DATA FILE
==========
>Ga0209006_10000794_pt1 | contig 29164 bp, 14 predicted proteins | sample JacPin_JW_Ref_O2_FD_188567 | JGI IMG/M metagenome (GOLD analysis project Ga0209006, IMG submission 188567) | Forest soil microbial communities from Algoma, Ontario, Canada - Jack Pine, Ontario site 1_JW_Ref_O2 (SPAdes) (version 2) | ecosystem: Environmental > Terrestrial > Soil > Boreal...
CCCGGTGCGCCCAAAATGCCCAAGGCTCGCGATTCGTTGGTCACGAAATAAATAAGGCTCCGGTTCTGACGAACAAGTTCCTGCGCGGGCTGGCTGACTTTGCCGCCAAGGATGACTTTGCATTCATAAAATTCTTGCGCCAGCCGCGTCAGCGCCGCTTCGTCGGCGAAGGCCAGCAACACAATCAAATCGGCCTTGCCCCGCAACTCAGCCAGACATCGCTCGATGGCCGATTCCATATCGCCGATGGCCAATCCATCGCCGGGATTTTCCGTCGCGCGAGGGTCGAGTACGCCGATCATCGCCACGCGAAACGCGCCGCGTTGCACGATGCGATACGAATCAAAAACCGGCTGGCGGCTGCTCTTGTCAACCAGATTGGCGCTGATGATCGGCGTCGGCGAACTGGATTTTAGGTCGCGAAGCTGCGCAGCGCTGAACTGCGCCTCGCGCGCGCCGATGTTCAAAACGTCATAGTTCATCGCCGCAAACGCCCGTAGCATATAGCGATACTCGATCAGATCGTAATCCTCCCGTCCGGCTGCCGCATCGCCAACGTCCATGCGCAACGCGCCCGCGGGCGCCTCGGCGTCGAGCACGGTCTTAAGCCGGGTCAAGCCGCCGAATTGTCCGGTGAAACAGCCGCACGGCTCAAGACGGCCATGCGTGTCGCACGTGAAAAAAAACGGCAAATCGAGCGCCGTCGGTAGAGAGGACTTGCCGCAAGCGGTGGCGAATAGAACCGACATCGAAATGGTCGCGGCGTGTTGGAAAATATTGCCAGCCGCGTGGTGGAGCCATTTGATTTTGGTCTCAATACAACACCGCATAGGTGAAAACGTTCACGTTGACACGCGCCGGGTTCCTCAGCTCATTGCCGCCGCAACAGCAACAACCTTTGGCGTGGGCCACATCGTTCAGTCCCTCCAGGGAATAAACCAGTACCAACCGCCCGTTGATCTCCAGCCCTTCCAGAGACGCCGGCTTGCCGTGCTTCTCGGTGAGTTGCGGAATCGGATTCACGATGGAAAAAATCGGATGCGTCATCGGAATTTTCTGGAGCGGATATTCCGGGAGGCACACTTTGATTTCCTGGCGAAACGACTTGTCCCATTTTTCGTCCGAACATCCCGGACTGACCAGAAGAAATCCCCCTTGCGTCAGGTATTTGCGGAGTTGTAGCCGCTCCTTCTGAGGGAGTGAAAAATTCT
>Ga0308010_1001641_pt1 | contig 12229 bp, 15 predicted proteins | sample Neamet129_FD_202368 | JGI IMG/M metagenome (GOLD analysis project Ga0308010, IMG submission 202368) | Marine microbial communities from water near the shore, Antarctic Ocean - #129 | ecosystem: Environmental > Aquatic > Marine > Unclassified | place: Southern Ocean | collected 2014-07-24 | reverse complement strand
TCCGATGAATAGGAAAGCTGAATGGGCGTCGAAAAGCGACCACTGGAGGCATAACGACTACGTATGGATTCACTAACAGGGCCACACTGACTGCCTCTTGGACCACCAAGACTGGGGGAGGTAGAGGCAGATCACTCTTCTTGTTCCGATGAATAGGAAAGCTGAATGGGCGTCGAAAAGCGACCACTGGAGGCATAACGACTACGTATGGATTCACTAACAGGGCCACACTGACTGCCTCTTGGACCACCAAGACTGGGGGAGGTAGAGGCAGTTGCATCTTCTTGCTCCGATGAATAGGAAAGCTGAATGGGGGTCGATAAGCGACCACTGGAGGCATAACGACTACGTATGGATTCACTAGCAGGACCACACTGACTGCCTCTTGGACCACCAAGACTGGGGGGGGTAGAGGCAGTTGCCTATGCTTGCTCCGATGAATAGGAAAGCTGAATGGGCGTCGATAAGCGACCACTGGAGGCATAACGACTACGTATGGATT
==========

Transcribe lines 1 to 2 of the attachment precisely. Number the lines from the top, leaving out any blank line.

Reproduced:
>Ga0209006_10000794_pt1 | contig 29164 bp, 14 predicted proteins | sample JacPin_JW_Ref_O2_FD_188567 | JGI IMG/M metagenome (GOLD analysis project Ga0209006, IMG submission 188567) | Forest soil microbial communities from Algoma, Ontario, Canada - Jack Pine, Ontario site 1_JW_Ref_O2 (SPAdes) (version 2) | ecosystem: Environmental > Terrestrial > Soil > Boreal...
CCCGGTGCGCCCAAAATGCCCAAGGCTCGCGATTCGTTGGTCACGAAATAAATAAGGCTCCGGTTCTGACGAACAAGTTCCTGCGCGGGCTGGCTGACTTTGCCGCCAAGGATGACTTTGCATTCATAAAATTCTTGCGCCAGCCGCGTCAGCGCCGCTTCGTCGGCGAAGGCCAGCAACACAATCAAATCGGCCTTGCCCCGCAACTCAGCCAGACATCGCTCGATGGCCGATTCCATATCGCCGATGGCCAATCCATCGCCGGGATTTTCCGTCGCGCGAGGGTCGAGTACGCCGATCATCGCCACGCGAAACGCGCCGCGTTGCACGATGCGATACGAATCAAAAACCGGCTGGCGGCTGCTCTTGTCAACCAGATTGGCGCTGATGATCGGCGTCGGCGAACTGGATTTTAGGTCGCGAAGCTGCGCAGCGCTGAACTGCGCCTCGCGCGCGCCGATGTTCAAAACGTCATAGTTCATCGCCGCAAACGCCCGTAGCATATAGCGATACTCGATCAGATCGTAATCCTCCCGTCCGGCTGCCGCATCGCCAACGTCCATGCGCAACGCGCCCGCGGGCGCCTCGGCGTCGAGCACGGTCTTAAGCCGGGTCAAGCCGCCGAATTGTCCGGTGAAACAGCCGCACGGCTCAAGACGGCCATGCGTGTCGCACGTGAAAAAAAACGGCAAATCGAGCGCCGTCGGTAGAGAGGACTTGCCGCAAGCGGTGGCGAATAGAACCGACATCGAAATGGTCGCGGCGTGTTGGAAAATATTGCCAGCCGCGTGGTGGAGCCATTTGATTTTGGTCTCAATACAACACCGCATAGGTGAAAACGTTCACGTTGACACGCGCCGGGTTCCTCAGCTCATTGCCGCCGCAACAGCAACAACCTTTGGCGTGGGCCACATCGTTCAGTCCCTCCAGGGAATAAACCAGTACCAACCGCCCGTTGATCTCCAGCCCTTCCAGAGACGCCGGCTTGCCGTGCTTCTCGGTGAGTTGCGGAATCGGATTCACGATGGAAAAAATCGGATGCGTCATCGGAATTTTCTGGAGCGGATATTCCGGGAGGCACACTTTGATTTCCTGGCGAAACGACTTGTCCCATTTTTCGTCCGAACATCCCGGACTGACCAGAAGAAATCCCCCTTGCGTCAGGTATTTGCGGAGTTGTAGCCGCTCCTTCTGAGGGAGTGAAAAATTCT